An American tourist was deported from Indonesia after causing an online uproar last week over tweets that promoted moving to Bali—during the pandemic, no less—because of its safety and “queer friendly” community.
What was perhaps intended to be an aspirational Twitter thread ended up stirring the feelings of the locals, who have been dealing with “privileged” tourists on the popular island long before COVID-19.
Kristen Gray, a 28-year-old “digital nomad” who has been staying in Bali with her girlfriend since 2019, was sent back to the United States on Thursday, Jan. 21 following her viral tweets that praised Bali for its “safety, low cost of living, luxury lifestyle, queer friendly, (and the) Black in Bali community.”
“Moving out of America in my 20s has been a game changer. I’ve been living in Bali, Indonesia for over a year with my girlfriend,” Gray began her Twitter thread as to saying.
Gray, who shared that she struggled with being black and queer in her home country, reportedly also said Bali was the “perfect medicine” for her physical and emotional health. She started a graphic design business in Bali, where she lived in a “treehouse” for $400. In the US, her rent for a studio apartment was at $1,300.
The thread went on to promote Gray’s e-book titled Our Bali Life Is Yours, which she sold for $30. The e-book reportedly contains “direct links” to visa agents on how one can move to Bali during the pandemic. Gray also offered 45-minute consultations for those thinking about making the move to Bali for $50.
Gray’s Twitter thread received backlash from locals. Foreigners are barred from entering Indonesia because of the pandemic. As of Jan. 24, Indonesia has over 977,000 confirmed COVID-19 cases and 27,664 deaths, according to the World Health Organization.
Her tweets also exposed local sentiment about privileged tourists in the country—particularly in Bali, a popular tourist destination—that glamorized the island as a paradise for foreigners contributing to its gentrification.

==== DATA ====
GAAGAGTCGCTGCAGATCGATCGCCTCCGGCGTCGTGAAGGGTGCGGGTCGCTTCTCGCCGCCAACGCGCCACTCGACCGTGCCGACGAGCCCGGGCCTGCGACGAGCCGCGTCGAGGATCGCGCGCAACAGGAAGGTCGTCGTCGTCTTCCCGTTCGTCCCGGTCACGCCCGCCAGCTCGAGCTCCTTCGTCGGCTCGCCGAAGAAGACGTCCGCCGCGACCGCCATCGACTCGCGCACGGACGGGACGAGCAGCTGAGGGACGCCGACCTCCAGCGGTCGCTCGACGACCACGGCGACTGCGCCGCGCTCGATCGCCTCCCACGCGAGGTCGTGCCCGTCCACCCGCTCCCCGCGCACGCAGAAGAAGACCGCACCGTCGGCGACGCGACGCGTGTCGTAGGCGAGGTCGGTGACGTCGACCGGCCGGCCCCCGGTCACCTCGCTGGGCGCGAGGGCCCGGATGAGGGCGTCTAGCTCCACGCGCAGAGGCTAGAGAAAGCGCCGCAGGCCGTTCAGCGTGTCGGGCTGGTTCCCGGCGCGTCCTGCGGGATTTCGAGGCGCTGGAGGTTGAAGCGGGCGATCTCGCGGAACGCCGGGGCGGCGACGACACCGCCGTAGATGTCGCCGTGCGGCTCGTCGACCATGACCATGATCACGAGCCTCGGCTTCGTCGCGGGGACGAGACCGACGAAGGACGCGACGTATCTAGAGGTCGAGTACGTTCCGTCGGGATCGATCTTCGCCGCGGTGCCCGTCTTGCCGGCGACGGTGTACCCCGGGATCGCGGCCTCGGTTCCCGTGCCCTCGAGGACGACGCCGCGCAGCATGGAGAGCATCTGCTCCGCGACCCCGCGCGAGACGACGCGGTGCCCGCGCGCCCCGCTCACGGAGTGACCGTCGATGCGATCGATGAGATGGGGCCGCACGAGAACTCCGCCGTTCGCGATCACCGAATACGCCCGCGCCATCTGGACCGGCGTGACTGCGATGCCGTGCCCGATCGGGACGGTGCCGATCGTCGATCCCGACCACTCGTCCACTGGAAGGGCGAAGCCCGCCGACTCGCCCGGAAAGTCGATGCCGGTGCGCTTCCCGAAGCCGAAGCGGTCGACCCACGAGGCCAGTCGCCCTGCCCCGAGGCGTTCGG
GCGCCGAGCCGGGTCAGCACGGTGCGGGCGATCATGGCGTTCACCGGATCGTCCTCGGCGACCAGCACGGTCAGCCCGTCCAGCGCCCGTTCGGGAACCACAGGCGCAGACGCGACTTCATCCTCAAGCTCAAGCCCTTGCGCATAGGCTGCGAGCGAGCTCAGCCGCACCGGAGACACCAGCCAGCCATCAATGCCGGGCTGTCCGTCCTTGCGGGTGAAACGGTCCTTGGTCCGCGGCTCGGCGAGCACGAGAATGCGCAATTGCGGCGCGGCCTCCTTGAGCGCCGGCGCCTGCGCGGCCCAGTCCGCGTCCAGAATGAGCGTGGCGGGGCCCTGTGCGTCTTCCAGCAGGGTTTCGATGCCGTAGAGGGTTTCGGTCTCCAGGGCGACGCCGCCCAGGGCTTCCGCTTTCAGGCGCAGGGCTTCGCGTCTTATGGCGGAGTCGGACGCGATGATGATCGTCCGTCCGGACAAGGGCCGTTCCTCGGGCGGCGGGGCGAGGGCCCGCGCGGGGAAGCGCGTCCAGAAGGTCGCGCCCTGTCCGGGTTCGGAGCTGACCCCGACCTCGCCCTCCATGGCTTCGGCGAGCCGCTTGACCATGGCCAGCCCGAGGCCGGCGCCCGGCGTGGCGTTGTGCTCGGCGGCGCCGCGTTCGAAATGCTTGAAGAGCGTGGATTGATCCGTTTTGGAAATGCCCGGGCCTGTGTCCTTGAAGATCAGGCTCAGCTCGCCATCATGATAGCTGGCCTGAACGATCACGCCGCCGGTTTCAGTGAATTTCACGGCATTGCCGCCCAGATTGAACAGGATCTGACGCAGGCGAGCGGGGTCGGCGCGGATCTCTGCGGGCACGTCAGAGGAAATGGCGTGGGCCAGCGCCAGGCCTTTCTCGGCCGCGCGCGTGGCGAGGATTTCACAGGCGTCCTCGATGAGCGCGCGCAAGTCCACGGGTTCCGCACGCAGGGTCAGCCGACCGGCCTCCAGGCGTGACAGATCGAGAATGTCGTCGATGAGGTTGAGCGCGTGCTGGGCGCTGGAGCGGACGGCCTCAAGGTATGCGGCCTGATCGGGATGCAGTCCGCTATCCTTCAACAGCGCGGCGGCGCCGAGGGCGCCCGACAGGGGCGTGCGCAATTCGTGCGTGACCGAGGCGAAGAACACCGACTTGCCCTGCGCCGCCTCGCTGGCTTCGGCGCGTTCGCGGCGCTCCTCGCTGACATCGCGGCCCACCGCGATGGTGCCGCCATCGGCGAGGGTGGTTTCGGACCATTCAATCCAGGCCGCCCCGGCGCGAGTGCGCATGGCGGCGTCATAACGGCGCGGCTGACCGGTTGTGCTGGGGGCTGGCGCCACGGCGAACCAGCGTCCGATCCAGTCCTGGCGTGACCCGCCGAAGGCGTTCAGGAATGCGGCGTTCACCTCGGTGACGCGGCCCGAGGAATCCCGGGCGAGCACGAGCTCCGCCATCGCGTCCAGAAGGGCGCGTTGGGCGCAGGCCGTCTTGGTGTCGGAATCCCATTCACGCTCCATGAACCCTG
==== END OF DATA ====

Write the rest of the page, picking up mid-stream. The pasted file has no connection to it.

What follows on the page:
Comments on Gray’s tweet say labelling the island as “queer friendly” was also problematic.
Homosexuality is not illegal in Bali. However, news blog Coconuts notes that “members of the LGBTQ community in Indonesia live in fear of persecution and are targeted by authorities and conservative groups.”
Soon after Gray’s tweets became viral, immigration authorities in Indonesia announced Gray and her girlfriend’s deportation, saying the two may have breached immigration laws, such as violating the purpose of her visitor stay permit for conducting business in Bali and for “spreading information that could unsettle the public.”
According to Coconuts, Gray apologized before she left the country last week. But she also maintained her innocence.
“I am not guilty. I have not overstayed my visa. I have not made money in Indonesian rupiah in Indonesia. I put out a statement about LGBT, and I’m being deported because of LGBT,” Gray said in a statement.
Bali, being heavily reliant on tourism, is the worst-hit economy among the Indonesian provinces because of the pandemic.
Apart from the multifaceted debate Gray’s tweets have begun—as they touched upon foreigner privilege and LGBT issues in the country—the situation also opens the question of what happens to digital nomads now during the pandemic.